It was a weekend to remember.
At 6 a.m. on a Saturday in February this year, my daughter Alexandra joined me on a flight from Portland, OR, to San Jose, CA. We’d bought a 1964 Volvo 1800S last July, and it was time to bring it home.
Mike Dudek of iRoll Motors picked us up at San Jose International Airport, and soon we were at his shop in San Martin, south of San Jose.
The Volvo was better than I expected — by a long shot. It wasn’t perfect by any means, but it had a “lived and loved” feel to it that is impossible to fake. It still had its original 1964 California black plates. A bonus was a variety of in-period engine modifications that gave it extra scoot, along with a lowered suspension and magnesium-spoked wheels that created a menacing look.
A long, winding road
The straight shot home to Portland would have been north on Interstate 5. That’s about 700 miles, and doable in one long 13-hour day.
I’ve been up that highway many, many times. In an old car, it is akin to softly tapping yourself on the head with a ball-peen hammer. It’s straight, it’s boring, and all of the giant-sized pickups that make up today’s traffic go whizzing by at 80 mph and more.
We decided to take U.S. Highway 101 north through Eureka, CA, and then follow 101 along the Oregon Coast to Florence. There we could cut over to Eugene and I-5 for a 90-mile dash home to Portland.
That route added about 100 miles to our trip, and it meant taking two days instead of one. But it also changed a “drive” into an adventure.
This 51-year-old Volvo was about to become a time machine. Alex and I would be motoring on two- and four-lane highways that were similar to what existed when the Volvo was born.
There would be odd roadside attractions, and mom-and-pop motels and restaurants. We had plenty of time, so we could meander around, stopping when we pleased.
All the while, we would be getting to know the idiosyncrasies of this classic car.
The 1800S showed its personality immediately. The gas gauge stopped functioning. The heating controls seemed to have two settings — no air or sauna mode. And a window winder came off in my hand.
The overdrive would cut in and out at random. We became proficient at jiggling the Lucas-built switch “just so” to get it to re-engage.
However, this was not our first rodeo with old cars. From driving Ferraris in Italy, to rock-crawling through Tillamook Forest in our D90 or hammering our Lotus Elise at Portland International Raceway, Alex has been a great companion. She is always ready for a road trip.
You can go home again
As we headed north, we made several side trips. I visited the house where my grandparents raised me in the Parkside district of San Francisco. What had once seemed like a mansion was now just another row house.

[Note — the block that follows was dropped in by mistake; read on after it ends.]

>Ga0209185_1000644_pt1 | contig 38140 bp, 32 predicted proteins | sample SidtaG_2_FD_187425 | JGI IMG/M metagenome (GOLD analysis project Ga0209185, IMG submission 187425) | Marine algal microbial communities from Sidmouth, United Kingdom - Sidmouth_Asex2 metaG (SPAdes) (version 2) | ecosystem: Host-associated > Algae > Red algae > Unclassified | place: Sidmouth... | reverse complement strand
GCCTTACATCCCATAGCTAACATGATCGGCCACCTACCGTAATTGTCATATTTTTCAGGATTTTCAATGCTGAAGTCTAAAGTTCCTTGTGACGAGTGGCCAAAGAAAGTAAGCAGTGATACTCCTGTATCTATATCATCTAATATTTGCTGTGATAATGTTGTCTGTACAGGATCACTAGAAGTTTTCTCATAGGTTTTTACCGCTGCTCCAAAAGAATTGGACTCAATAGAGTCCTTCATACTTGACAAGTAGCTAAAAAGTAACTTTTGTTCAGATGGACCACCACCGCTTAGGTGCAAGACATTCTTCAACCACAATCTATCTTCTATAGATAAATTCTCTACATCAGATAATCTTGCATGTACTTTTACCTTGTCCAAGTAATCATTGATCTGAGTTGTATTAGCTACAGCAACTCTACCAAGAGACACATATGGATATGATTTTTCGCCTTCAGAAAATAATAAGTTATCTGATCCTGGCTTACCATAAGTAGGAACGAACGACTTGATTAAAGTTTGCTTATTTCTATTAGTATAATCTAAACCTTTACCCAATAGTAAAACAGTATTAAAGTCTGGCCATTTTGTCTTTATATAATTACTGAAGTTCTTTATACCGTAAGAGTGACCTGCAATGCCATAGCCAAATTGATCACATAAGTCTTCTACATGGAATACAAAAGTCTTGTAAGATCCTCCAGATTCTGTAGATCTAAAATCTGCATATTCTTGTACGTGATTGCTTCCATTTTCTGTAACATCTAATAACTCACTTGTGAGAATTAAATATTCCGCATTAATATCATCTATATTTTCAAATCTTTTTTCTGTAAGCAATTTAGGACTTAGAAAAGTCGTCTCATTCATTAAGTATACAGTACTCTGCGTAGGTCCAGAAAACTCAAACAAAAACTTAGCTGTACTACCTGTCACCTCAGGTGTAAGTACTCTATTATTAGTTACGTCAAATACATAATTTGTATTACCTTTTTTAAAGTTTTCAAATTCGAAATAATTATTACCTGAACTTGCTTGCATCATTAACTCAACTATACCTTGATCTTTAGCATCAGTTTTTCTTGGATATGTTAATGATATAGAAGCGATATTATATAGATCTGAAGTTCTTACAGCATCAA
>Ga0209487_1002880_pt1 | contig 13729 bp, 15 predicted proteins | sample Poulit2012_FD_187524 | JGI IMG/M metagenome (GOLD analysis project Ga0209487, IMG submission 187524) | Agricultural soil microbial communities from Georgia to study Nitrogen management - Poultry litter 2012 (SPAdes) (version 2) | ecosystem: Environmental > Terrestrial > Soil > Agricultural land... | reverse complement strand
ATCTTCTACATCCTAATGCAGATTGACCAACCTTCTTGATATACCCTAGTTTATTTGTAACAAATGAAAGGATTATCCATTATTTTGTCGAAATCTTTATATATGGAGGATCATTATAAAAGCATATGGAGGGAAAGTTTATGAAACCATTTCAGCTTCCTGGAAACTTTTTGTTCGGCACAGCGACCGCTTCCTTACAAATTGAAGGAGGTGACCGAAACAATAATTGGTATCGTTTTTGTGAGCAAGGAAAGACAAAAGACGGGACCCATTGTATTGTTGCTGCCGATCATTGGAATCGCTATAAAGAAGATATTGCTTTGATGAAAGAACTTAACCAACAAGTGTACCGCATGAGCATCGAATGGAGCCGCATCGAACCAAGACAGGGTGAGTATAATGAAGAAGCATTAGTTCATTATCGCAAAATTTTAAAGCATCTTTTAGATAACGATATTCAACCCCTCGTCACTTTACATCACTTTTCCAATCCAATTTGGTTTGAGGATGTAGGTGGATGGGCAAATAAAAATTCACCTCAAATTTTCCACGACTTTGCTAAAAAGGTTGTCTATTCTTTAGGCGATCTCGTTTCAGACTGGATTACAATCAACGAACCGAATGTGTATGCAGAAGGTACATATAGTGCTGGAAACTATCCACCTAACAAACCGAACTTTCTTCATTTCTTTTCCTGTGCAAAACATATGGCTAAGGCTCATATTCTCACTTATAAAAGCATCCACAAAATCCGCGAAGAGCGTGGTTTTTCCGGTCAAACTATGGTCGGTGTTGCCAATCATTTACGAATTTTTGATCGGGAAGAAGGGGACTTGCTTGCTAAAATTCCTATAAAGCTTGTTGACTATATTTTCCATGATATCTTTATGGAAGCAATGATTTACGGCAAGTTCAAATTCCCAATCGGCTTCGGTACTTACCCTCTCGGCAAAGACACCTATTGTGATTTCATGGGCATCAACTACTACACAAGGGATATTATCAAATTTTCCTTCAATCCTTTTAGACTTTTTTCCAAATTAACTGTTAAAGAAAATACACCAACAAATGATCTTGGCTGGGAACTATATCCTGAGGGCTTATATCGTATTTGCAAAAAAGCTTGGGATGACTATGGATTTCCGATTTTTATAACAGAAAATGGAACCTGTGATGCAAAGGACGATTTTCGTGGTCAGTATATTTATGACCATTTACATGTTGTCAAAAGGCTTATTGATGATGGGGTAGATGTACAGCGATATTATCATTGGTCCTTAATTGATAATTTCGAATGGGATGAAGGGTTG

The next stop was Abraham Lincoln High School, where I had been student body treasurer. Mike Holmgren, who went on to NFL coaching fame with the Packers and the Seattle Seahawks, was our star quarterback and student body president. I doubt he remembers me.
Then it was down to Ocean Beach. Alex had never been there, and we talked about the timeless pulse of the waves against the sand.
Back on the road, we passed through Novato, Petaluma and then entered Mendocino County.
The Volvo was a happy car, cruising along at 3,800 rpm in 4th overdrive, which translated to about 75 mph. The pushrod four, upgraded from 1.8 liters to 2.0, made enough power so passing on two-lane roads was an entertaining instead of terrifying exercise.
Looking into the future
For the first time, Alex and I talked about my will — and which cars she wanted left to her. At first she was uncomfortable with the discussion, as you might expect. No one likes to acknowledge mortality, especially when it involves those they love.
She told me that the cars that mean the most to her are our 1965 Giulia Spider Veloce (I have a picture of her in that car when she was 9 months old), the 1967 GTV and our 1967 Giulia Super.
I believe I should pull them out of the corporation now, pay the taxes, and title them in my and Alex’s name. That way there will be no question about where they end up.
My legal advisor thinks it is ridiculous to incur taxes now when we can’t foresee what the world will look like when I pass. If you have thoughts about this, I’d like to hear them.
We spent the night at the Eureka Inn, where I stayed many times while on the California Mille. I could almost hear the voice of Martin Swig resonating in the halls, talking about what a grand time he was having enjoying the great people, cars and roads on the event he created.
By 6 a.m. the next morning, we had visited Starbucks, the Volvo was packed and we were ready to go.
We passed Prehistoric Gardens, a roadside attraction near Port Orford with a large Tyrannosaurus Rex in front. I remembered seeing the dinosaur when I was 7 years old. My grandfather was taking the family on a road trip to Timberline Lodge in his newly acquired bumble-bee-yellow-and-black ’56 Mercury Montclair. He was making memories then that still resonate today.
After 800 miles and two days, we pulled into the SCM garage. My daughter and I had brought another old car into our lives — and created another set of road-trip memories. ♦